Steel Castings

Steel Castings

Steel Castings

Steel Castings are produced by pouring molten steel of the desired composition into a mold of the appropriate configuration and allowing the steel to solidify. Steel castings produced in any of several types of molds and forged steel of equivalent chemical composition respond similarly to heat treatment, have the same weldability and have similar physical and mechanical properties. However, steel castings do not show the effects of directionality on mechanical properties that are typical for forged steels.

For the deoxidation (i.e. control of oxygen content) of carbon steels and low alloy steels, aluminum, titanium and zirconium are used. Of these, aluminum is used more often due to its effectiveness and low cost. Unless otherwise specified, the normal sulfur limit for carbon and low alloy steels is 0.06% and the normal phosphorus limit is 0.05%.

Carbon steel castings can be classified into three broad groups according to their carbon content:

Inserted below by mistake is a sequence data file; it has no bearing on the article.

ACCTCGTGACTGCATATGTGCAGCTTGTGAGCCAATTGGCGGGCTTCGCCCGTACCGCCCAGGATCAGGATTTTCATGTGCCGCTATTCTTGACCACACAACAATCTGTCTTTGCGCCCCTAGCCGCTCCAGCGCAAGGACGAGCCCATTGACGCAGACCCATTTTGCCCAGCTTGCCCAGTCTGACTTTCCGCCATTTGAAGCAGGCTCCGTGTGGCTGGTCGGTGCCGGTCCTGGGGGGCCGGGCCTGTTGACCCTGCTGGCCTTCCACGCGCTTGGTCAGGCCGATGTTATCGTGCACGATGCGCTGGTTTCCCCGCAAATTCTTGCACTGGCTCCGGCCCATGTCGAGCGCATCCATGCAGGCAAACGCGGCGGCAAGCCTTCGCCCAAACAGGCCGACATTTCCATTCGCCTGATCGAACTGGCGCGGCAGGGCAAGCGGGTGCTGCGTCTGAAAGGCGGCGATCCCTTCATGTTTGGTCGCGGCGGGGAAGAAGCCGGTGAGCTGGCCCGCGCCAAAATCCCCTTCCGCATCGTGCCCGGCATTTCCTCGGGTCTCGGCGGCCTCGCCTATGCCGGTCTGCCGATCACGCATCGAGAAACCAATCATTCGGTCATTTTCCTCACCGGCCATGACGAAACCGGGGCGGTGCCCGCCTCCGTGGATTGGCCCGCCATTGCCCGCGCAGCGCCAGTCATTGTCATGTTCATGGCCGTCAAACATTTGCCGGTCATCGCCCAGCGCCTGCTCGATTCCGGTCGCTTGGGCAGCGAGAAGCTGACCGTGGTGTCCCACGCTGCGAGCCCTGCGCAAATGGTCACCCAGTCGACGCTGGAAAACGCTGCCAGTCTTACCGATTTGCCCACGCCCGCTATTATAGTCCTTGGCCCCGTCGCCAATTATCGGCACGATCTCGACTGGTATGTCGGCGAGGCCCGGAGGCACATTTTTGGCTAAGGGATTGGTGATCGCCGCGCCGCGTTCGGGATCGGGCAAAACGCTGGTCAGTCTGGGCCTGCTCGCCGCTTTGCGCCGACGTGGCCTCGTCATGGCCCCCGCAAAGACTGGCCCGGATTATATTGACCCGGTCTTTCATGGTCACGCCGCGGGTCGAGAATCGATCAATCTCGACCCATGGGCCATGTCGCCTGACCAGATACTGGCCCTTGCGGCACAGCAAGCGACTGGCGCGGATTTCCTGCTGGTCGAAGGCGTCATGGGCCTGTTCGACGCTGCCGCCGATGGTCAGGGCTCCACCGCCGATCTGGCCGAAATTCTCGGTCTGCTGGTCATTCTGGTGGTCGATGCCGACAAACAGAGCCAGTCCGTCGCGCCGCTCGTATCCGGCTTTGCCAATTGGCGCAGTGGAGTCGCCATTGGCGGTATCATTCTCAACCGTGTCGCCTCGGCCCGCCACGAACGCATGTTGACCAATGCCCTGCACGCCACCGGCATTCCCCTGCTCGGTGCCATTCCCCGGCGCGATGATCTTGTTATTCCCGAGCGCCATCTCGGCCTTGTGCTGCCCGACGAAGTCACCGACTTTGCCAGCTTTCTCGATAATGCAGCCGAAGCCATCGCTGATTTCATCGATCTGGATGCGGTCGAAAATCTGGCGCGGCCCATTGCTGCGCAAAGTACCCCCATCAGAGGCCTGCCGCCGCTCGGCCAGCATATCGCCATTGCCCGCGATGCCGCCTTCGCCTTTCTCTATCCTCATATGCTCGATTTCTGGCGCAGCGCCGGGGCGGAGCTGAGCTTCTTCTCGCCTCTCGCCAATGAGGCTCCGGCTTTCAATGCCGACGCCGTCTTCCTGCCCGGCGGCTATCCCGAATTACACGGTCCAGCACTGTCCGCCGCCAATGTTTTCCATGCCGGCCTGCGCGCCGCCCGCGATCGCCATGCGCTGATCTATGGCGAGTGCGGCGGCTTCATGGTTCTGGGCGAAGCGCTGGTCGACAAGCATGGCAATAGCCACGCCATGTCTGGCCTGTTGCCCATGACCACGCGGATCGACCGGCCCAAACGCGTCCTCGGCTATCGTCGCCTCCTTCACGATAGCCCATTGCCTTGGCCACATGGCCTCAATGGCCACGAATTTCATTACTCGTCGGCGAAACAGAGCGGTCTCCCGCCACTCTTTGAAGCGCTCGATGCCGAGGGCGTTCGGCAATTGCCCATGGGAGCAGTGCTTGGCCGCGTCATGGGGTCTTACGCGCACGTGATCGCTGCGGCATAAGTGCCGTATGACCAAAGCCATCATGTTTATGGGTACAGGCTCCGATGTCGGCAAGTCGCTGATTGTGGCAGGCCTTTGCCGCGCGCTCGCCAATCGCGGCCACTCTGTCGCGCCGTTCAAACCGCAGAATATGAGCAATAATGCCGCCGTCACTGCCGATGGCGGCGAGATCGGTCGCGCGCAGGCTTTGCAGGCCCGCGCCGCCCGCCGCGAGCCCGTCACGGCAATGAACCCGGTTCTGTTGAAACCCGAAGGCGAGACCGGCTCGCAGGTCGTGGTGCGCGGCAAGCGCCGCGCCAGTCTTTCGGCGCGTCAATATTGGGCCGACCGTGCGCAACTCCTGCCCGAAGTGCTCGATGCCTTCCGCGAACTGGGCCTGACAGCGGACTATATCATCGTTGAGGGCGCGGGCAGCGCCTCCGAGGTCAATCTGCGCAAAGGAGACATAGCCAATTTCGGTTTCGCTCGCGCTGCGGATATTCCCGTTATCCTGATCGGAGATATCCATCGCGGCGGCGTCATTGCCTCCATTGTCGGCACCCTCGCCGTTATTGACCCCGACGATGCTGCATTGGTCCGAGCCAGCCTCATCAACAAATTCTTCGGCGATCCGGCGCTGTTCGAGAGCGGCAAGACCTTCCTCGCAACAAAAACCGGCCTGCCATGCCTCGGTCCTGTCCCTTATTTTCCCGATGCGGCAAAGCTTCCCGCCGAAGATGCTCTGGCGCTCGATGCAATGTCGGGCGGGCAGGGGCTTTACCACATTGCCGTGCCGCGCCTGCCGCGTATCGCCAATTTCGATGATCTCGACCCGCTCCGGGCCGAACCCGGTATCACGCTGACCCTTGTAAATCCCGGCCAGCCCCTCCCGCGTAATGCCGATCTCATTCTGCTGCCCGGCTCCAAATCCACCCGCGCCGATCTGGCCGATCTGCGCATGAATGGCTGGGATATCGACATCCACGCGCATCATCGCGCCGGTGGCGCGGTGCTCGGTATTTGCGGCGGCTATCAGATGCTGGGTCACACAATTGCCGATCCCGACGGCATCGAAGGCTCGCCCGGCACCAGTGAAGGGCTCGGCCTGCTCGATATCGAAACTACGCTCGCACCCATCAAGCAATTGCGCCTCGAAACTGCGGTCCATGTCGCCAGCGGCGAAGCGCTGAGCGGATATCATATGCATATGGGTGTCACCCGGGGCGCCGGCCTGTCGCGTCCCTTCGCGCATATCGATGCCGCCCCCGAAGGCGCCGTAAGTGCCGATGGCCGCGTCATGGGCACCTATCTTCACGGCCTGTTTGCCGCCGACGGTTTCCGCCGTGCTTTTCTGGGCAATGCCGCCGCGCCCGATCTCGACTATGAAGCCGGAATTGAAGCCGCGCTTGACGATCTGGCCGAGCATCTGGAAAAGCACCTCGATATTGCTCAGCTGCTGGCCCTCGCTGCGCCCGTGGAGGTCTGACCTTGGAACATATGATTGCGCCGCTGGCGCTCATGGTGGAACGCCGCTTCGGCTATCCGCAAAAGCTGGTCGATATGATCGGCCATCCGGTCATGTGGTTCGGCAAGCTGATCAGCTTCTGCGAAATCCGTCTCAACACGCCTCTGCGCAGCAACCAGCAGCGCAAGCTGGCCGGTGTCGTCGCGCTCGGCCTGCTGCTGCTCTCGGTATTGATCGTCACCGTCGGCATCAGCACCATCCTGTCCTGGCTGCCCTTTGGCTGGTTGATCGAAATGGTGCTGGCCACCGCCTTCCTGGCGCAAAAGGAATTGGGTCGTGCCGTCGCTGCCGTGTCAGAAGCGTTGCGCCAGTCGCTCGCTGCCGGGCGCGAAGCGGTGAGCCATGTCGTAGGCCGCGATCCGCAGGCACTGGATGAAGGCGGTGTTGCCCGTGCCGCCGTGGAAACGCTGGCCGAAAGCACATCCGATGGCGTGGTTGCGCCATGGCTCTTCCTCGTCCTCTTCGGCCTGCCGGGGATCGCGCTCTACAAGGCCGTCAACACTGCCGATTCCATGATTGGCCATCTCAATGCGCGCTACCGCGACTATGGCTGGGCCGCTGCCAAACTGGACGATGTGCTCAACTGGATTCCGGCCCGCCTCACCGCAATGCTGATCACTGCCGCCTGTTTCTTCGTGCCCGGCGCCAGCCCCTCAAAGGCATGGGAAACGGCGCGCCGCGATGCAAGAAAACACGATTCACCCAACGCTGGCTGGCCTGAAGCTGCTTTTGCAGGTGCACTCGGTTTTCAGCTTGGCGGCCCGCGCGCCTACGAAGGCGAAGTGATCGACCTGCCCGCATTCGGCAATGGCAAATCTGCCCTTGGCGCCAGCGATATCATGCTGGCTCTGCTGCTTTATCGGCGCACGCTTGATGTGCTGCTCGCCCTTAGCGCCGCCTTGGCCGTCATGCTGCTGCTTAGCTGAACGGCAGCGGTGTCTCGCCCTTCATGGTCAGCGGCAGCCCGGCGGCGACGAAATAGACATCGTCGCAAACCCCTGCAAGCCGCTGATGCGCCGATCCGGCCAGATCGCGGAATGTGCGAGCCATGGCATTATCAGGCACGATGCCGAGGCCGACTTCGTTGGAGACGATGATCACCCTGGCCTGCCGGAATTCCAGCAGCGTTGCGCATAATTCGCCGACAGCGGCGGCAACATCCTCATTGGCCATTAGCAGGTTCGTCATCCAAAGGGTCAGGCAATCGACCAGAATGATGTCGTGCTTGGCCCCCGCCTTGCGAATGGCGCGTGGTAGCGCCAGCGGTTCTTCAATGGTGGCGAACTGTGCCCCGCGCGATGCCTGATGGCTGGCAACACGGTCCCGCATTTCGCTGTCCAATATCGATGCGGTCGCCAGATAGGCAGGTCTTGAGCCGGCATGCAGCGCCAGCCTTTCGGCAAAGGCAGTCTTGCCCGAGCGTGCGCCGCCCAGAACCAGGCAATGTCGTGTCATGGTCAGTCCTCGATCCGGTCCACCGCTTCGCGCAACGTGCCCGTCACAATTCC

- Low carbon steel castings: 0.20% C or less
- Medium carbon steel castings: 0.20 to 0.50% C
- High carbon steel castings 0.50% C or more

Low-Carbon Cast Steels
Low-carbon cast steels are those with a carbon content of less than 0.20%. Most of the tonnage produced in the lowcarbon classification contains between 0.16 and 0.19% C, with 0.50 to 0.80% Mn, 0.05% P (max), 0.06% S (max), and 0.35 to 0.70% Si.

Medium-Carbon Cast Steels
The medium-carbon grades of cast steel contain 0.20 to 0.50% C and represent the bulk of steel casting production. In addition to carbon, they contain 0.50 to 1.50% Mn, 0.05% P (max), 0.06% S (max), and 0.35 to 0.80% Si.

High-Carbon Cast Steels
Steel castings containing more than 0.50% C are classified as high carbon steels. This grade also contains 0.50% to 1.50% Mn, 0.05% P (max), 0.05% S (max) and 0.35% to 0.70% Si. High carbon cast steels are usually fully annealed. The microstructure of high carbon steels is controlled by the heat treatment. Carbon also has a significant influence.